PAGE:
Your meeting room should be comfortable. A safe and relaxed environment allows people to be honest with each other.
Think about how you want people to feel when they walk in the door. Do you want it to be quiet and serene or more active and energetic? The answer will have an impact on your choice of furniture and decorations.

For example, if you want people to be creative, you might choose a table with lots of colored markers available, so people can draw their ideas on post-its and stick them up around the room.

   4. Start with an Icebreaker Activity

Icebreakers help break down barriers between people who may not know each other well. This led to more open communication during the retrospective. If you ask everyone to introduce themselves, you could ask them what they are most excited about in software development or something they would like to learn more about this year.

   5. Document Everything

Keep a list of all ideas and action items generated during the meeting. Additionally, write them on a flipchart or whiteboard before leaving the room. This way, when people are busy with other tasks and responsibilities, they can refer back to the list when they have time for follow-up work.

   6. Review Your Action Items at the Next Retrospective

When you collect action items from the previous sprint, review them during the next sprint planning meeting. Making sure everyone keeps their commitments will help keep everyone on track. It also helps prevent “scope creep” by giving developers a chance to say “no” if they think something sounds too big or complicated to tackle.

   7. Find New and Creative Ways to Acquire Feedback

There are other variations of the Start, Stop, Continue format, but the fundamental steps remain the same. The team discusses their goals for the upcoming sprint, including what they want to start, stop, and keep doing. It’s a straightforward approach. This targets both the positive aspects of the previous sprint and areas where improvements might be made.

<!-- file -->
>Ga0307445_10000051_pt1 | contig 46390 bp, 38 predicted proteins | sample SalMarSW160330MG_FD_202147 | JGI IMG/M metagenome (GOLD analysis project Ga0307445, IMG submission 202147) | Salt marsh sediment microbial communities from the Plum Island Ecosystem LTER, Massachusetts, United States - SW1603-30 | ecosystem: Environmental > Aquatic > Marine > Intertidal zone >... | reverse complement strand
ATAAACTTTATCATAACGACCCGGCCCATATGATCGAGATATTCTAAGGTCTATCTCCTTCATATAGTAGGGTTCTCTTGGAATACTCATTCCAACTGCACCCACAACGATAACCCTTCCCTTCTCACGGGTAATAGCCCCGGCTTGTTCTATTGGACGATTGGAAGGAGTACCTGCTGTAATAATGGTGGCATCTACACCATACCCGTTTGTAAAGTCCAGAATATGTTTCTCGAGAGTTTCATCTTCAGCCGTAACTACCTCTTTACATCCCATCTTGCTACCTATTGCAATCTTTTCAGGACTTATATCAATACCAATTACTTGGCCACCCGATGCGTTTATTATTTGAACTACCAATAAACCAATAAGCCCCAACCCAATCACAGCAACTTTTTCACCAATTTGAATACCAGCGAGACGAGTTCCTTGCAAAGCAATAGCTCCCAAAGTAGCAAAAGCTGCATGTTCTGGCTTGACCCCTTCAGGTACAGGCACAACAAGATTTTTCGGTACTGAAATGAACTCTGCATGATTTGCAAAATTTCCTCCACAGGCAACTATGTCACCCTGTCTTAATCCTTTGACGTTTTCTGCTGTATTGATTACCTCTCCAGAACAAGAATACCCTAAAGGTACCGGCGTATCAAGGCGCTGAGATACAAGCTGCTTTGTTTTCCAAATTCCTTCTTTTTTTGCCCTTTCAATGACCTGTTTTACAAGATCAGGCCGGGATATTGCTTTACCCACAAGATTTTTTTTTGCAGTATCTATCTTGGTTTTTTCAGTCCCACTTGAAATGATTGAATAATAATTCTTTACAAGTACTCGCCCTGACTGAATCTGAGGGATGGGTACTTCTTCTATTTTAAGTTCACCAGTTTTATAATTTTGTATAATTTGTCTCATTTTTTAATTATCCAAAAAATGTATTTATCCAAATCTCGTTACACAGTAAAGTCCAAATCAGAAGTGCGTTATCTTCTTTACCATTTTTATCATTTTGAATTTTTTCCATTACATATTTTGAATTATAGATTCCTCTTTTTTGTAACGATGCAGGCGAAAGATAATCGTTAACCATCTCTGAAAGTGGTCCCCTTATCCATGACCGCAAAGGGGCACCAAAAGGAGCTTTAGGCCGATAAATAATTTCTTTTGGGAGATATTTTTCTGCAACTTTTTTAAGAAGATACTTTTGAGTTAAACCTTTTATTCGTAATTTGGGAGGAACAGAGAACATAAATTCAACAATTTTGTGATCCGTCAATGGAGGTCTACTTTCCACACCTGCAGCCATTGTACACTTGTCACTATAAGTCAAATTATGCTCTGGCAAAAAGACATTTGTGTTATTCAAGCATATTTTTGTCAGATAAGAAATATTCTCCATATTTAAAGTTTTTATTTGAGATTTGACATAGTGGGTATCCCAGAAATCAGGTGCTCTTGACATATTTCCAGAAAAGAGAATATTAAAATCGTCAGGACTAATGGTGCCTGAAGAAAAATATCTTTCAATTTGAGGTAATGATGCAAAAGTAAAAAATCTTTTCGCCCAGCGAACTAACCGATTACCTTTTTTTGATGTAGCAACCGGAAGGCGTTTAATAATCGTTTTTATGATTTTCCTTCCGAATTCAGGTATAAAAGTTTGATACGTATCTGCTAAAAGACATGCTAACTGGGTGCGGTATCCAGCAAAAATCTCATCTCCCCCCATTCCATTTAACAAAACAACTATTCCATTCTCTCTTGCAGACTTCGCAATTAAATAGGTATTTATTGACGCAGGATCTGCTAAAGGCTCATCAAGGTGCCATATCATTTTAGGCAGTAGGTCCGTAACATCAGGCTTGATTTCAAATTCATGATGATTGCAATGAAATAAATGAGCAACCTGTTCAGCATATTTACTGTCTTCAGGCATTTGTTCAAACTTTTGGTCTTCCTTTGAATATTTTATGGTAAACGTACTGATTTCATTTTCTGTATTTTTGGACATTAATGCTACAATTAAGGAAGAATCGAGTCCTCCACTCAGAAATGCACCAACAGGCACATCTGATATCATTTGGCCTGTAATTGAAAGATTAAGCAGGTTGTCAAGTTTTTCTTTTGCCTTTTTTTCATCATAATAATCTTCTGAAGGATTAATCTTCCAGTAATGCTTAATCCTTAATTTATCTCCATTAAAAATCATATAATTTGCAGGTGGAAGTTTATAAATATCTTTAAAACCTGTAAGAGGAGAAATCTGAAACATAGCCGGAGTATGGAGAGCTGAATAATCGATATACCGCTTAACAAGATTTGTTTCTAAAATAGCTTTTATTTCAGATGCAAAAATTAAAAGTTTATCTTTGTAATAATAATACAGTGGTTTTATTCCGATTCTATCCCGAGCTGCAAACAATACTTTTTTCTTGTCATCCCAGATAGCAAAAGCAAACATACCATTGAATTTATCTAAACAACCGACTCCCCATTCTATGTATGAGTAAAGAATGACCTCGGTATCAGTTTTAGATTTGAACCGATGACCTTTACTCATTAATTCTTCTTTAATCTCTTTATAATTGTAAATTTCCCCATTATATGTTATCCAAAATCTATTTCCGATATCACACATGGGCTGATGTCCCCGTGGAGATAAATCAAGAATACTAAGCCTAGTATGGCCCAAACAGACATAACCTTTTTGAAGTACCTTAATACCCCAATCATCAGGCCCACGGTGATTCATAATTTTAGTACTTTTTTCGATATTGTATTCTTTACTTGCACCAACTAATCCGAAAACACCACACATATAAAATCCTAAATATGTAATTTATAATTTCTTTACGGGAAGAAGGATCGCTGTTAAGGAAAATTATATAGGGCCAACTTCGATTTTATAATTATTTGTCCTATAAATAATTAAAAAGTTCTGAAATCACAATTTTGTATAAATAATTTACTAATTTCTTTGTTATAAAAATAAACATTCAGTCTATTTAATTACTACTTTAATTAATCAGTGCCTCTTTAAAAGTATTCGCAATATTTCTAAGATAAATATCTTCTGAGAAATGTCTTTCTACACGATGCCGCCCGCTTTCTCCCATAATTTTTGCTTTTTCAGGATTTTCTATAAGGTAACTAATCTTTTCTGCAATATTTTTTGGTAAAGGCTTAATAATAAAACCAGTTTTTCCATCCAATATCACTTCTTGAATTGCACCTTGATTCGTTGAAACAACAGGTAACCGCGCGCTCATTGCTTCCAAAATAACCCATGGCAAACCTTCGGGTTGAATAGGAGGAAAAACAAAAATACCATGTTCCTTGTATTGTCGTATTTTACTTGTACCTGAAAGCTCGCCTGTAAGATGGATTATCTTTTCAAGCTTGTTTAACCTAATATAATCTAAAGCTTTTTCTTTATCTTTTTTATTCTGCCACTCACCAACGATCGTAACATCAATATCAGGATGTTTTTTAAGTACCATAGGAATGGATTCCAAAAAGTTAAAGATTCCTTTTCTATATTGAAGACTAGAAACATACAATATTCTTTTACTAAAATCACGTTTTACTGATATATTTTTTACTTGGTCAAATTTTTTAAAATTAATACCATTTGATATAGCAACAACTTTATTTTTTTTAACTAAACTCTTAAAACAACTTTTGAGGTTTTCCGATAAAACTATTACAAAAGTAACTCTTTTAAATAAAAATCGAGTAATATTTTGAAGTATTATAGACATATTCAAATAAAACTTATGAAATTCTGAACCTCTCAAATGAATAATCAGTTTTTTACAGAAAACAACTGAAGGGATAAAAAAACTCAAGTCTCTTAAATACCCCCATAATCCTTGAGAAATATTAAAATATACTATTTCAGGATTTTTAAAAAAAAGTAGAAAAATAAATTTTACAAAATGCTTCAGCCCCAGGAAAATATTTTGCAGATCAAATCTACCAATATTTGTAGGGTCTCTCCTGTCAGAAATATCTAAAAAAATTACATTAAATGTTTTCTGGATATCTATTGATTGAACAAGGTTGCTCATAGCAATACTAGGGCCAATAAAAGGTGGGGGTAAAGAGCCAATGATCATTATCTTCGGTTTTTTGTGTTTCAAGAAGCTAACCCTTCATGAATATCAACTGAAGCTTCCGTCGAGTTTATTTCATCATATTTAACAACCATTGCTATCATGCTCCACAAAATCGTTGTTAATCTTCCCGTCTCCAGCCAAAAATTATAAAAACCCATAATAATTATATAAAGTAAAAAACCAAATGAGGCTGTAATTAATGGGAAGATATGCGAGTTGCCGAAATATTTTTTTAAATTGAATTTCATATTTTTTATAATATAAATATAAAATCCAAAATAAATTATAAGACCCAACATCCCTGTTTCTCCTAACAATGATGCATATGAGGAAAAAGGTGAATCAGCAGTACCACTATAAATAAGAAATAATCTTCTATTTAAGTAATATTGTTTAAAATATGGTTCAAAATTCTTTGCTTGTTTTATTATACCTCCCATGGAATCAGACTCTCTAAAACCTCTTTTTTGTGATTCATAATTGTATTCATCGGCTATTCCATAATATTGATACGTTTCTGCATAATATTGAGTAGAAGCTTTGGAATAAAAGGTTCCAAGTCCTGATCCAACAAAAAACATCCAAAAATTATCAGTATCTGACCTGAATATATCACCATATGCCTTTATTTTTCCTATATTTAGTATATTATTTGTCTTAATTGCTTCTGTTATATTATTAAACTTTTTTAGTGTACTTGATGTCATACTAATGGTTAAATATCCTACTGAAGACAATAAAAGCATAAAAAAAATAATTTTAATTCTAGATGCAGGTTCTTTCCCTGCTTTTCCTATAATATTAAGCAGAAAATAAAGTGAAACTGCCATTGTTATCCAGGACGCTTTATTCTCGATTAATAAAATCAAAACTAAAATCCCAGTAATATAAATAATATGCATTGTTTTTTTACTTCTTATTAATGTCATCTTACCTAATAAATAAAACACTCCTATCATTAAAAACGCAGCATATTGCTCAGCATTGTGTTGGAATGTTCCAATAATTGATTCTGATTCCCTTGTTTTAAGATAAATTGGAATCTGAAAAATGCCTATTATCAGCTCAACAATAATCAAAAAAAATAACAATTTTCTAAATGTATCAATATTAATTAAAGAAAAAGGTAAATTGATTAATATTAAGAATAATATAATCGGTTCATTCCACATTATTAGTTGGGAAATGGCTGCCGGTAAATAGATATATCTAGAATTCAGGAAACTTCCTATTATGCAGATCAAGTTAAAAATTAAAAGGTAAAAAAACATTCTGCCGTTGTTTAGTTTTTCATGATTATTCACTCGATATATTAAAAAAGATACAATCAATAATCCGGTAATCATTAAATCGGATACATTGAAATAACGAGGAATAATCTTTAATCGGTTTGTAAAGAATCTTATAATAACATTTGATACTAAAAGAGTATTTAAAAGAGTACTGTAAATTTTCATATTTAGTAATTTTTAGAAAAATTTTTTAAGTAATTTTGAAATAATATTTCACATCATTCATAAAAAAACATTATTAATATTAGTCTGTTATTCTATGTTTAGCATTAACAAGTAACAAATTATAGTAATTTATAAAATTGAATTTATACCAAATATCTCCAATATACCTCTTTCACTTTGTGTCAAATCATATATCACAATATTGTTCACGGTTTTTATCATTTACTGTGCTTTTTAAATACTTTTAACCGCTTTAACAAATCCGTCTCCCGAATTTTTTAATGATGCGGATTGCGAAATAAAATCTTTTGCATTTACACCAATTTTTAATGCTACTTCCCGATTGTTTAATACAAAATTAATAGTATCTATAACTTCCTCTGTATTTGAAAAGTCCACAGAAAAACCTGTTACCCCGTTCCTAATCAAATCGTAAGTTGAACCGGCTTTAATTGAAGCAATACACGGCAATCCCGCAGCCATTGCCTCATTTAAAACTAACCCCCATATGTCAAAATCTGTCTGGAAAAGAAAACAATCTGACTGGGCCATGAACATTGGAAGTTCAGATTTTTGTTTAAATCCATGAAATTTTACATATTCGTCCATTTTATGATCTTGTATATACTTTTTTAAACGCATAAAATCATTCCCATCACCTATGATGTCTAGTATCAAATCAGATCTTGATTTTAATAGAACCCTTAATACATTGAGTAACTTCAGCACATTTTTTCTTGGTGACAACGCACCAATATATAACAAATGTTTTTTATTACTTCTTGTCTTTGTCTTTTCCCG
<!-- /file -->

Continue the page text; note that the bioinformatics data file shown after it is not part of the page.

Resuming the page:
Common Mistakes in Retrospectives

During retrospectives, people make these mistakes:

  1. Not spending enough time planning for the retrospective meeting. The meeting is a place for the group to reflect on what has happened. Always make sure you have enough time to do it.
  2. Having too many people at the retrospective meeting. Inviting anyone who wants to attend is fine, but more than 10 people can be too much. Keep in mind that if someone can’t participate, they’ll still be able to contribute via email or phone.
  3. Discuss only what went wrong in the retrospective meeting. Make sure everyone shares what went well and what could be improved next time so that you don’t focus on one area alone.
  4. Not summarising discussions at end of each session, so everyone knows where we’re going next week/month, etc.


Done right, agile retrospective techniques are an excellent way for any team to improve their design process and the way they work together.

The Scrum Planning Poker is a simple yet powerful tool from which all Agile teams can benefit. Regardless of your project management methodology, looking into Scrum Planning Poker might be worth your time and considering how your team’s throughput can be increased.